S&P Kerfuffle Raises Free Speech Concern
Just when you think the ineptness of Congress and the President has reached its depth, they act in yet more confounding ways. We now see that official Washington intends to open up hearings and conduct formal investigations into the rating agency Standard & Poor’s.
This is obviously a childish retaliation for S&P’s decision to downgrade the U.S. Treasury’s debt rating from AAA to AA+. The politicians now tread on dangerous territory: the First Amendment.
S&P and other rating agencies have long resisted regulation of their businesses on the grounds that what they do and say are matters of freedom of speech under the First Amendment.
However laughable that may have seemed to some, even the staunchest critics must see its poignancy now. S&P attributes its opinion about the U.S. position to political weaknesses that the Congress and the President have displayed. It is difficult to deny that what S&P said and did was an exercise of free speech.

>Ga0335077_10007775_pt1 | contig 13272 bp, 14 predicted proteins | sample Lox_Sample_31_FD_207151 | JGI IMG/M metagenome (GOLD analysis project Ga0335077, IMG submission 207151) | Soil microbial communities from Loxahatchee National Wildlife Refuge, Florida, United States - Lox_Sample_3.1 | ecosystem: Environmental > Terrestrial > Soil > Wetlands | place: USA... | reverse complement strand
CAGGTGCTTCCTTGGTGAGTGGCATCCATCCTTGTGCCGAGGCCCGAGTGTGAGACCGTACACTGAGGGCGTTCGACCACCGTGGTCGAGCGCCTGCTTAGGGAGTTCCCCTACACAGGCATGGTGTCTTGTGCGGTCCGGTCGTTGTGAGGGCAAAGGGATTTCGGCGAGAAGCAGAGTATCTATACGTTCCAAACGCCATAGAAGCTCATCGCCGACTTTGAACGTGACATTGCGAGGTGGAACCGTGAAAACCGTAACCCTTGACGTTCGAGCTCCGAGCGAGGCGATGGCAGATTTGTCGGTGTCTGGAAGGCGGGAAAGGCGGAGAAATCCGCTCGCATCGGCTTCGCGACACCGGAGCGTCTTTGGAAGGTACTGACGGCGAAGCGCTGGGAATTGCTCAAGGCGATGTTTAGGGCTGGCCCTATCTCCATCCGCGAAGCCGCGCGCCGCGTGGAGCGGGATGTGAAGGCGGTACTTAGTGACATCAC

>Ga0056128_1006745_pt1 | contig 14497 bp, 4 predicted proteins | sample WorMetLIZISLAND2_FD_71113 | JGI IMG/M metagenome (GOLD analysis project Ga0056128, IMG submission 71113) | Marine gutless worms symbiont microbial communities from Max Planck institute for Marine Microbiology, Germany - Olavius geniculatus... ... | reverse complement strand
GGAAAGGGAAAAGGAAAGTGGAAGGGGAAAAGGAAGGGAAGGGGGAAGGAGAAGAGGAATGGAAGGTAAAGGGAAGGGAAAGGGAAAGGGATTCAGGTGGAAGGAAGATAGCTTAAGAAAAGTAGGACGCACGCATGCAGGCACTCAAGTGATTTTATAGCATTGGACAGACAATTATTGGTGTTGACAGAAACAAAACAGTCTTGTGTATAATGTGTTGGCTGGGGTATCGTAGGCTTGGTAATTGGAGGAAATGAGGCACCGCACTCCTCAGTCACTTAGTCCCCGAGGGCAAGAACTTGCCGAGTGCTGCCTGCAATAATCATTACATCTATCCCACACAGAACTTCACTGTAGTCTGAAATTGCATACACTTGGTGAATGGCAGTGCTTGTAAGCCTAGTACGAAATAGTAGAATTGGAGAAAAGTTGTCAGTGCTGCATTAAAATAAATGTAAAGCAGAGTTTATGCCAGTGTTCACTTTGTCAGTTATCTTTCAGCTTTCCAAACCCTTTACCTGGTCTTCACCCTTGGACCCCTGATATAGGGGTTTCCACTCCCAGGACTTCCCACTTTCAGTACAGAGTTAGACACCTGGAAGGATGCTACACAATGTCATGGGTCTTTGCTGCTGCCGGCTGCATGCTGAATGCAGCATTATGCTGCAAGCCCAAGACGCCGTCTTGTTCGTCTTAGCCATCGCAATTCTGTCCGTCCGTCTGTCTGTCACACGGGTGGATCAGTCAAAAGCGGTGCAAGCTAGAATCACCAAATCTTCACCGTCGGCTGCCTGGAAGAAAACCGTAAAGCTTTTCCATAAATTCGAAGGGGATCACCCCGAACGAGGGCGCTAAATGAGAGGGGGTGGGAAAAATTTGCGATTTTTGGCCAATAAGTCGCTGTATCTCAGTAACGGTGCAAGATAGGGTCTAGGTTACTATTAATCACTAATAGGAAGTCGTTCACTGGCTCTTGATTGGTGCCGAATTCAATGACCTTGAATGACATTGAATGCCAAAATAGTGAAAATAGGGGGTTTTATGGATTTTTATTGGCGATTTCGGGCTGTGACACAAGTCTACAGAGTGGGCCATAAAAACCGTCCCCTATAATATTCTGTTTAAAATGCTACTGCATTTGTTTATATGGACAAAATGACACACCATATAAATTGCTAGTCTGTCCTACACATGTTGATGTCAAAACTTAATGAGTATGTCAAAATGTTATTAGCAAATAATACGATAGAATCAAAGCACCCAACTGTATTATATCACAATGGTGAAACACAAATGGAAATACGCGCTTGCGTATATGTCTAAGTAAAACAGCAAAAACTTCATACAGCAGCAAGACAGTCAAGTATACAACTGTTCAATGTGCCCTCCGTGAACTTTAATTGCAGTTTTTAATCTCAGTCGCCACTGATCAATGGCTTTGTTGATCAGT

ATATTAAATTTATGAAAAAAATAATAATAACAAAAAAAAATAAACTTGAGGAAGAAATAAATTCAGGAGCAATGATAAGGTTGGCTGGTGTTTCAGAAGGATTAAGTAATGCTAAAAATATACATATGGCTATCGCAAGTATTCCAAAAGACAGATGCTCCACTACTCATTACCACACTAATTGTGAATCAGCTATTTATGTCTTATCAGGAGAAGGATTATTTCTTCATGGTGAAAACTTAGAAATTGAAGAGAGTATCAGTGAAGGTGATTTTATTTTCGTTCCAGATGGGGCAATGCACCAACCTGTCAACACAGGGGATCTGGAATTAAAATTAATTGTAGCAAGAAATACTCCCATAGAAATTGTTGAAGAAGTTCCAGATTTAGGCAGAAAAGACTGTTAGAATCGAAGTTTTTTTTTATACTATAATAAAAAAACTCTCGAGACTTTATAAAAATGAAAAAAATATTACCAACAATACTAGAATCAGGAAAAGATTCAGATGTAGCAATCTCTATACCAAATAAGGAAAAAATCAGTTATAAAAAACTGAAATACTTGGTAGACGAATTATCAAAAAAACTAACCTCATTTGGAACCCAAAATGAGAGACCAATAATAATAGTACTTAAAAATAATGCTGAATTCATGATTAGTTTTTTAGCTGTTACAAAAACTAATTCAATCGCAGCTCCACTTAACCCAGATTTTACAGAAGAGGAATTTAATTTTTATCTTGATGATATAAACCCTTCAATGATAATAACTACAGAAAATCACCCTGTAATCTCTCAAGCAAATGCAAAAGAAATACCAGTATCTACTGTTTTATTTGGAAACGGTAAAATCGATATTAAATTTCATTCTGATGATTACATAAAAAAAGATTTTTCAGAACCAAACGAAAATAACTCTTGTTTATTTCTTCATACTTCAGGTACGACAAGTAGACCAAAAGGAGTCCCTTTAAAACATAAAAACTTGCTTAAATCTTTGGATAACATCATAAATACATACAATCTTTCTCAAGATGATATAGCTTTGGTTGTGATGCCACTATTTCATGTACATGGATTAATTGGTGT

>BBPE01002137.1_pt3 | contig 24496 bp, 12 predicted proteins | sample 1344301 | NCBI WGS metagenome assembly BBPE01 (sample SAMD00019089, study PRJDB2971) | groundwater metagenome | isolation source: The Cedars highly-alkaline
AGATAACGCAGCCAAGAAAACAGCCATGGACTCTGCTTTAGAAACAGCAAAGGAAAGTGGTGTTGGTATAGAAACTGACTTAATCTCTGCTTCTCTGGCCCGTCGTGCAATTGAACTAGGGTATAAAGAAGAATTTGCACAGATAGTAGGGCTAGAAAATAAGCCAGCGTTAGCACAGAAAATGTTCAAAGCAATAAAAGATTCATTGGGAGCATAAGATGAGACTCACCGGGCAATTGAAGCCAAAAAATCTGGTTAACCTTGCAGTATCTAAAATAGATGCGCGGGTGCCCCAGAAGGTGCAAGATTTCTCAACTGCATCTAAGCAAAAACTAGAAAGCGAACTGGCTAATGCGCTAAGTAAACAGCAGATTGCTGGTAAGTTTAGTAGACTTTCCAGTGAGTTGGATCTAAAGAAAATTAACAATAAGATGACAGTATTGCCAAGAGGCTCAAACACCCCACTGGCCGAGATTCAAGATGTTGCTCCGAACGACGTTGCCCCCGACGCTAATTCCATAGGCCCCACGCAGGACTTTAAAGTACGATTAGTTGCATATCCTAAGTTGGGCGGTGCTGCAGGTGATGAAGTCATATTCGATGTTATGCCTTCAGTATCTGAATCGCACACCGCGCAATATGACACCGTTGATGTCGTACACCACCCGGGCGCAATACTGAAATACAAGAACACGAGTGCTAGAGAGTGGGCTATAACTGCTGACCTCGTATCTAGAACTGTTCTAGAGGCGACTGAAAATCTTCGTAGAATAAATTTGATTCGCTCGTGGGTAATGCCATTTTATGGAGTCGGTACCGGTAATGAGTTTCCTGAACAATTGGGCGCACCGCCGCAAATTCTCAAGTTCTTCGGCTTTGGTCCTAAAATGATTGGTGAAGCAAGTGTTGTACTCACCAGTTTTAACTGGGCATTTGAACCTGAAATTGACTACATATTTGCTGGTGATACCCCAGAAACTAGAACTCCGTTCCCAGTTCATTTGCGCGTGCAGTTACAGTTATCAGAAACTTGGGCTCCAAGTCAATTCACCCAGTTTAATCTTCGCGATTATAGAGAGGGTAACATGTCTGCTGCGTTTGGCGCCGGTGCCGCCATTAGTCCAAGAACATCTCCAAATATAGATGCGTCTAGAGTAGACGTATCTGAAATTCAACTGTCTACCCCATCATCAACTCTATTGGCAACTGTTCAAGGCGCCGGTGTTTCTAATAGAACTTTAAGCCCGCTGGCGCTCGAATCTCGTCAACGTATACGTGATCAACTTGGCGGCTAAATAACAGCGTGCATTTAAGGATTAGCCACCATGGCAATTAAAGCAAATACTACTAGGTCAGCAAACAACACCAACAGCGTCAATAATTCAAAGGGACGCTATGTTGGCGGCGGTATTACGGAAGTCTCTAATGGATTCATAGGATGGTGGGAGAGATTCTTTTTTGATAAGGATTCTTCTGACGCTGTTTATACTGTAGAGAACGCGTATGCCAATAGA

The case simply strengthens when official Washington not merely rebukes the agency but threatens it. At minimum, this complicates the task Congress and the President gave federal agencies last year to rewrite regulations applicable to rating agencies and how their ratings are used.
Thus do Congress and the President make even worse the consequences of their political gamesmanship. As my GW colleague Jeff Manns wrote in today’s NY Times, the rating agencies are a clever crowd engaged in their own kind of game. But official Washington must get over that and somehow gain a modicum of sophistication instead of acting like a bunch of boobs.